The latest evidence of the reluctance of the judiciary to get involved in education policy was seen in the ruling by the Connecticut Supreme Court (“Connecticut Supreme Court Overturns Sweeping Education Ruling,” The New York Times, Jan, 19). In holding that the State Superior Court in 2016 erred in ordering the state to reform nearly every aspect of its educational policies, the decision showed common sense.
The plaintiffs in Connecticut Coalition for Justice in Education Funding v. Rell argued that disparities in educational achievement by themselves are proof that the state constitution’s equal protection provisions were violated. But different outcomes occur for many reasons over which schools have no control. For example, some students work harder than others, while some students are born with greater aptitude than others.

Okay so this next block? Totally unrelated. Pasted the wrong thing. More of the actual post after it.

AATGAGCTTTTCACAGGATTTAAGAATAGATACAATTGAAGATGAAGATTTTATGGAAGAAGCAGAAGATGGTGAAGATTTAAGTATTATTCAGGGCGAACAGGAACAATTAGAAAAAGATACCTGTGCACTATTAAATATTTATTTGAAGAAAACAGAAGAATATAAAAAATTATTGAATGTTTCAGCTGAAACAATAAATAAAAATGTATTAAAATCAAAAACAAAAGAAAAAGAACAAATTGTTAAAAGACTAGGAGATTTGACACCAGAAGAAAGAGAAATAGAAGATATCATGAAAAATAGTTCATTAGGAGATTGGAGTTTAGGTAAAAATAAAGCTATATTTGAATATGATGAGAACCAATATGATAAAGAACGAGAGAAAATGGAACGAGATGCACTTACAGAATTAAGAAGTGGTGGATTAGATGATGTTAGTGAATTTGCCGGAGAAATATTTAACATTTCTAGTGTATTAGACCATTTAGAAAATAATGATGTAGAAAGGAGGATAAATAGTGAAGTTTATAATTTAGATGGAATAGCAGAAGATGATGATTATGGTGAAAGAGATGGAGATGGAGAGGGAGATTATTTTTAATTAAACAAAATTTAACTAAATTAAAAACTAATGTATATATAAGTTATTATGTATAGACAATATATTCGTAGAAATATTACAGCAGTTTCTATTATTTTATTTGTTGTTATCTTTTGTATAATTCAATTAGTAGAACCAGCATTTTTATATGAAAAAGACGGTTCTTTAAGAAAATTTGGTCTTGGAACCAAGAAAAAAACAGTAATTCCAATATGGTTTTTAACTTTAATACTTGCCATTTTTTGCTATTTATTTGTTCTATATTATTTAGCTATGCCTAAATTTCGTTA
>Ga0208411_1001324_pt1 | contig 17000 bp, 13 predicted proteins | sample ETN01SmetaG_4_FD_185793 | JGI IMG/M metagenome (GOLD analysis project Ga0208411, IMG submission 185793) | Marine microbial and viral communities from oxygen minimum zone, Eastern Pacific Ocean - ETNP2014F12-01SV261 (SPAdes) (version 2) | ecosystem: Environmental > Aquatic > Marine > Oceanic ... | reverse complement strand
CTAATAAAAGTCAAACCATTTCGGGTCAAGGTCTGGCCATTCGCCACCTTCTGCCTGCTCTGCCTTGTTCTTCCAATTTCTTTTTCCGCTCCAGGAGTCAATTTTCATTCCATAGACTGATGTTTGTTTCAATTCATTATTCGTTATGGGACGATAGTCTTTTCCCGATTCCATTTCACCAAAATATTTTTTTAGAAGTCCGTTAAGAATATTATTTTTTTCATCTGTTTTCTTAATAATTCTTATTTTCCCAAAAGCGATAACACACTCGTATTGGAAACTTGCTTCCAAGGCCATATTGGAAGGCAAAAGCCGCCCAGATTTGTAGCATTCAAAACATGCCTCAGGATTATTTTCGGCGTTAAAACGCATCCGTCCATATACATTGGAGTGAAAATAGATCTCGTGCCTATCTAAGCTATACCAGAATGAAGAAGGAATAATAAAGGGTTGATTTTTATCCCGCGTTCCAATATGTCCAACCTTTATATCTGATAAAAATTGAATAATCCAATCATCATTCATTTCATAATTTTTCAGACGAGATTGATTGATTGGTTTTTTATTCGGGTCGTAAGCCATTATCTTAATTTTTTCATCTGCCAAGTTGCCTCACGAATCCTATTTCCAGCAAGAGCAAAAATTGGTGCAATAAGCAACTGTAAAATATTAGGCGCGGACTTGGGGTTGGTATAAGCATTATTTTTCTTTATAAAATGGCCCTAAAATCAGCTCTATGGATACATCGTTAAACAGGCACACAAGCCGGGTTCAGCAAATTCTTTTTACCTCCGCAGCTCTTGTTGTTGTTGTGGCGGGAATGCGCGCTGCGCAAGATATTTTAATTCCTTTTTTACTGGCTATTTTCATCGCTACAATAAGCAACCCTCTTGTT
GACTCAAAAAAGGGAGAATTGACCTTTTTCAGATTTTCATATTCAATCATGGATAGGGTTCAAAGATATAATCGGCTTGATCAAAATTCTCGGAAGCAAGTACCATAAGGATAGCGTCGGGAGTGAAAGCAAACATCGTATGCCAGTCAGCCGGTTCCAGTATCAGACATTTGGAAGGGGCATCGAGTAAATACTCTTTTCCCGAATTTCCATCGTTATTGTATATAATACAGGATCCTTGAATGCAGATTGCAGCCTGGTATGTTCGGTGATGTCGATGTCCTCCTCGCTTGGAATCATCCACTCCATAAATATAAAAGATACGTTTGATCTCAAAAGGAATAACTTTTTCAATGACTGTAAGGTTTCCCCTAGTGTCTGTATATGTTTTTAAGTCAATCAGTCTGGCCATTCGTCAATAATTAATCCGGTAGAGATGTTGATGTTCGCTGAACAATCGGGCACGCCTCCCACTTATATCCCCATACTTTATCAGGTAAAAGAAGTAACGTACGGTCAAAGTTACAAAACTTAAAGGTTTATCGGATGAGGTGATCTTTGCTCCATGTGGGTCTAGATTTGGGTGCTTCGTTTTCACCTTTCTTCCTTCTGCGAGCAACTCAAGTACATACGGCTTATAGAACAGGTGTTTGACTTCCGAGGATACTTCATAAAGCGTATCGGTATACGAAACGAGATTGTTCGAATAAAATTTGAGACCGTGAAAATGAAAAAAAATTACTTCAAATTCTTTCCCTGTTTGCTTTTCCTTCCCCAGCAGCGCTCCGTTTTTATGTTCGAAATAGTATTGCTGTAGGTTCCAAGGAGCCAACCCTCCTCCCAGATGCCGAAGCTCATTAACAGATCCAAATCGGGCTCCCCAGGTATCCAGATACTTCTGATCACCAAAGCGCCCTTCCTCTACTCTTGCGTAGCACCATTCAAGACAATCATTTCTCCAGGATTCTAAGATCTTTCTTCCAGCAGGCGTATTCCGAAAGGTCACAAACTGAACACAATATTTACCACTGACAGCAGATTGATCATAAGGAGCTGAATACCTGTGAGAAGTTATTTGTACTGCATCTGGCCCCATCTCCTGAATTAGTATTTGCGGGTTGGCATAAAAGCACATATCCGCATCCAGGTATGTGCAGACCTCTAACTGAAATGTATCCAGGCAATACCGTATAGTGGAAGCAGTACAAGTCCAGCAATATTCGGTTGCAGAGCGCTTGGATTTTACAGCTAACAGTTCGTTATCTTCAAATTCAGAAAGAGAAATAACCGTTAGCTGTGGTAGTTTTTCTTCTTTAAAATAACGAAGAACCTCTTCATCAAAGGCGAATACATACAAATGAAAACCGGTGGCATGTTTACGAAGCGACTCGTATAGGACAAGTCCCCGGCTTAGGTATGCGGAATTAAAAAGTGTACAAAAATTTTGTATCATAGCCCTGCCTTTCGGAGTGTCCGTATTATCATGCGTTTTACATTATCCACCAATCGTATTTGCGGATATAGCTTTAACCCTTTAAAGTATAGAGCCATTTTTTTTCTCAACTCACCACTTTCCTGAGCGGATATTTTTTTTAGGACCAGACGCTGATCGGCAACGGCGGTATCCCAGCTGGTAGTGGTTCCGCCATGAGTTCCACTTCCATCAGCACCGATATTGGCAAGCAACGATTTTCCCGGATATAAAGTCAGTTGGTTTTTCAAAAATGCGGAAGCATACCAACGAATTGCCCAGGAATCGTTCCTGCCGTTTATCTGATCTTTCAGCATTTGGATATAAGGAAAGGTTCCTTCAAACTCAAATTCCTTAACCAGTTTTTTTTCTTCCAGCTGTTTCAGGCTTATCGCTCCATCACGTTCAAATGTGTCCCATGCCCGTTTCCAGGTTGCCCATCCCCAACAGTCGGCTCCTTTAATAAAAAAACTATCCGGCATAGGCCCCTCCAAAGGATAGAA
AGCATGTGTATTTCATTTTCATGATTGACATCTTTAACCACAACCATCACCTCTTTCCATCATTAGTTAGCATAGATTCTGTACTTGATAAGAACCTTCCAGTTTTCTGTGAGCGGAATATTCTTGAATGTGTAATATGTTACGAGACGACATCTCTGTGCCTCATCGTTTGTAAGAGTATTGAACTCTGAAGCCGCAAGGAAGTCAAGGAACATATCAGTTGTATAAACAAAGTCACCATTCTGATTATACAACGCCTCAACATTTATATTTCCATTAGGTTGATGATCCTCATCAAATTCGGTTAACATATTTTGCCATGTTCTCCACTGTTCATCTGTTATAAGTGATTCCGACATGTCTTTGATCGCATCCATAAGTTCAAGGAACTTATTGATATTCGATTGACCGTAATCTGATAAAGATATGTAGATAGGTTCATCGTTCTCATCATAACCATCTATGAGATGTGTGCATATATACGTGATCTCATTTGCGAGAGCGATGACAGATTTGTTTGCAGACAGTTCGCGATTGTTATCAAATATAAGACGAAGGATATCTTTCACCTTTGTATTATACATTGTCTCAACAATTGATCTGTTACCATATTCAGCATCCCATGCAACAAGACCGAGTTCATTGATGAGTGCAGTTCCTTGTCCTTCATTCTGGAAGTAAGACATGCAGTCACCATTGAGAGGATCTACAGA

The courts have usually limited their verdicts to disparate spending. Asking them to go beyond such determinations is not their responsibility. Instead, it’s the job of legislatures. But even they can do only so much. That’s why I believe we will always have an achievement gap in this country. Yes, we should try to narrow the gap, but that’s not the same as abolishing it.
The opinions expressed in Walt Gardner’s Reality Check are strictly those of the author(s) and do not reflect the opinions or endorsement of Editorial Projects in Education, or any of its publications.